A man channels his inner tiger during the Wat Bang Phra Wai Kru Saturday.
Wat Bang Phra's annual tattoo festival was Saturday. Thousands of Thais come to the temple to make merit and get their religious Sak Yant tattoos renewed or activated. Sak Yant tattoos are thought to have mystical powers of protection or omnipotence. A lot of people who work in harm's way - soldiers and police, gangsters and bandits - and their loved ones have Sak Yant tattoos.
A man whose spirit is a tiger gets a tattoo refreshed at Wat Bang Phra.
The tattoos are given by monks and holy men. There's always a line of people waiting to get tattooed at Wat Bang Phra. The tattoos originated in what is now Cambodia more than 2,000 years ago. The tattoos have been incorporated into Buddhism in Thailand and Cambodia but they predate Buddhism here by centuries. They've recently become very popular with Westerners and tourists who don't really understand the belief system behind the tattoos.
A man prays while a monk tattoos him.
I went to Wat Bang Phra on Friday afternoon to photograph people getting tattoos. I spent most of Friday night photographing people getting tattoos, when I needed a break I found an empty bench and "slept rough" for about an hour.
A man grimaces while getting a tattoo. This wasn't his first tattoo.
Saturday morning people gather in the parking lot of the temple for the ceremony that activates the tattoos' powers. This ceremony is what's called the "tattoo festival" and now draws hundreds of tourists.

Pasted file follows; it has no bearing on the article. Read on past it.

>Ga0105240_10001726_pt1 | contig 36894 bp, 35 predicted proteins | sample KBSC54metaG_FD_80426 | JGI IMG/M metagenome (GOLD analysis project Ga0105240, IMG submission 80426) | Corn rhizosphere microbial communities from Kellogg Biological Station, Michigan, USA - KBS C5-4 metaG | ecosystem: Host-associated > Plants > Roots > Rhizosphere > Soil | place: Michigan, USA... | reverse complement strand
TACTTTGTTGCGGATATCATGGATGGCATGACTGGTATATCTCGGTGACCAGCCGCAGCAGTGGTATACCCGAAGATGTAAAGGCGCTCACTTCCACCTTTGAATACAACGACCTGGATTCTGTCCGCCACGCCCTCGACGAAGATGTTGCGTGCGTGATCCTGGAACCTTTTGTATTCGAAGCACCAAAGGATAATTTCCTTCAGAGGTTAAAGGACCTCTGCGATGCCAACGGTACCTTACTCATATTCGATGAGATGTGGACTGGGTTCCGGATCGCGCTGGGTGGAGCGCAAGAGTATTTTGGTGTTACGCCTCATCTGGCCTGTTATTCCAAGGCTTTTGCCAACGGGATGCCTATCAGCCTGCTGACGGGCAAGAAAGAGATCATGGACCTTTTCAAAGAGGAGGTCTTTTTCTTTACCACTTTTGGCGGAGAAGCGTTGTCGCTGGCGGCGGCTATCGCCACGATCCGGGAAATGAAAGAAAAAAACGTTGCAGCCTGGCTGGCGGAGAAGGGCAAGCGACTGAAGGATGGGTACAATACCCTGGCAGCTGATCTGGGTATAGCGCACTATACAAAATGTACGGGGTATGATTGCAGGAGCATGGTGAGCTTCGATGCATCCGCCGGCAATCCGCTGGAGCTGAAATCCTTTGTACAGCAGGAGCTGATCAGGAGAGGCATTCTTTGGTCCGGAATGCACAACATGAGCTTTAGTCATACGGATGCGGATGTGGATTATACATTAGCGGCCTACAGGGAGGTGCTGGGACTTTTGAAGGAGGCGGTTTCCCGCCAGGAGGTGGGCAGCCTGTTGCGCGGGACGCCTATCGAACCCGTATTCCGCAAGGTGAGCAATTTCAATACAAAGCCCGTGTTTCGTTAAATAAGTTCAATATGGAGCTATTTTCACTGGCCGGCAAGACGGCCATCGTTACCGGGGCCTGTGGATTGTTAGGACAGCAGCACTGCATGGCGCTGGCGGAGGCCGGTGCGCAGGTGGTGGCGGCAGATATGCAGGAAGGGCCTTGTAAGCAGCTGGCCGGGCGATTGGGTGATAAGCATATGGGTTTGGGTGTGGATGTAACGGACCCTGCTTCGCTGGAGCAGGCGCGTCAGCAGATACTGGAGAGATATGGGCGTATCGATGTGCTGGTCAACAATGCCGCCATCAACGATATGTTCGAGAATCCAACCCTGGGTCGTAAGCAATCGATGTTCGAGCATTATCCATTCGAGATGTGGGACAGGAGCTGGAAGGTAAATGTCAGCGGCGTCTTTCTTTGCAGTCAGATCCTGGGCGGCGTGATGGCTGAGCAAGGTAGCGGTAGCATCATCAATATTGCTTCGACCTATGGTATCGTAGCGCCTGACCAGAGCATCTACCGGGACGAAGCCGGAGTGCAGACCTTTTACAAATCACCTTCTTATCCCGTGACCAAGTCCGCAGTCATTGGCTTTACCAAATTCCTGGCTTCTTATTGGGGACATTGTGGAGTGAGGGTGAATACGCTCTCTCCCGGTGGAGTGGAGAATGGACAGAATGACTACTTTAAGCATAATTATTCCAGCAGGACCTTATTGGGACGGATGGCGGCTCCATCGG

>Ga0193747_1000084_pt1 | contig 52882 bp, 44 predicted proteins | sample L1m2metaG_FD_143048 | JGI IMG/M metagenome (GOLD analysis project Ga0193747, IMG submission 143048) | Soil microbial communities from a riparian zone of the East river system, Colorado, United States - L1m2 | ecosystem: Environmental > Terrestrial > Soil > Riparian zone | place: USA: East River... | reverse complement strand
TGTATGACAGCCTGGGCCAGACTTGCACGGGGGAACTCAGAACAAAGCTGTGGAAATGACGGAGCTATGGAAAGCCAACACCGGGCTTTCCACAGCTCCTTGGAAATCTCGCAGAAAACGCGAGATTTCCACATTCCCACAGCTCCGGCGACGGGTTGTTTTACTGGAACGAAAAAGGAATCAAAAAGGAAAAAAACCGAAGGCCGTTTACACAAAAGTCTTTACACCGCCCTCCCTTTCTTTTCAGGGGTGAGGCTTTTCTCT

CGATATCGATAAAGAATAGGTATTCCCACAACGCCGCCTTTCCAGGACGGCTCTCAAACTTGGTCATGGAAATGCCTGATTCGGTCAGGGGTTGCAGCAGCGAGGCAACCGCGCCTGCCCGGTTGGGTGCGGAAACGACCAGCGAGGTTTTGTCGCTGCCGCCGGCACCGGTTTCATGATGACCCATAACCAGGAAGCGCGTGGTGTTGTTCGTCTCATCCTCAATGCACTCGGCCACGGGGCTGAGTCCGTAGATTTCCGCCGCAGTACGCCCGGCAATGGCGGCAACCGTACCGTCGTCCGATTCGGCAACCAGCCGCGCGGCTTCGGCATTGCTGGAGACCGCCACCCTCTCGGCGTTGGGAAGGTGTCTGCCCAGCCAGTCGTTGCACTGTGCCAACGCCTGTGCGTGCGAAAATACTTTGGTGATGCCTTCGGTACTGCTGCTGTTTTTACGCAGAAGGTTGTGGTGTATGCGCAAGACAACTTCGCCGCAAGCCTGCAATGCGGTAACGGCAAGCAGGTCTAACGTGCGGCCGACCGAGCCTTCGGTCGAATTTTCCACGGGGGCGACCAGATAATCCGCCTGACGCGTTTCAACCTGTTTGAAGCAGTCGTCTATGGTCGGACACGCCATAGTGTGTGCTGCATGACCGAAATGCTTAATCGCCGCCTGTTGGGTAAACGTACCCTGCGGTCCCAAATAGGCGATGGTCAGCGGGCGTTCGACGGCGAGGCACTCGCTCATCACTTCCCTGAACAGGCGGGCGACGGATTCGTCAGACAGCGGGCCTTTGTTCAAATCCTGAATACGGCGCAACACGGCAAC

A man channels his spirit animal and rushes the stage.
The ceremony started at 9:39 (an auspicious time picked by the abbot) but people gather in the parking lot as early as 5:30 to get a good spot (either close to the stage or in the shade, depending on your preferences). In the hours leading up to the official start of the ceremony men (almost always - I saw only one woman rush the stage) go into a trance, channel their spirit animals and rush the stage.
What persona they use depends on their spirit animal.
If it's a tiger, they start roaring, extend their fingers like claws and run, either upright or on all fours to the stage. They run through, over and around the crowd, careening off spectators like carrom men.
If the spirit animal is a monkey (Hanuman, the Monkey God, is a popular figure in Thai mythology), they start screeching and charge like an enraged monkey. In the course of the morning the monkeys will rise as a group, start howling and rush the stage en masse several times. These charges are bedlam.
Volunteer medics (many sporting their own Sak Yant tattoos) wait at the front of the crowd to catch the men and bring them out of the trance. It's done by rubbing their earlobes and gently blowing into their ears. After they're brought back to the physical world, the men return to their place in the crowd only to rise again sometime later and charge the stage again.
Medics bring a man out of his trance.
This goes on all morning. It's one of the most interesting temple ceremonies in Thailand. It's also one of the most challenging to photograph. There are tens of photographers at the ceremony, all working in a small space. The possessed men charge up to stage with no awareness of what's in front of or under them and if you aren't alert to what's going on you will get hit.
The medics try to keep the area clear and warn people but inevitably some tourist stops to look at the back of their camera to see if they got a picture. They usually stop to admire their work right before the charging monkey or tiger decks them. Covering the tattoo festival requires excellent situational awareness, something tourists seem to lack.
This year I photographed the ceremony in color for stock photography use and in black and white for my personal use. (Click the links to see both and make comparisons.)
There are lots more photos of the Wat Bang Phra Tattoo Ceremony in my archive or available from ZUMA Press.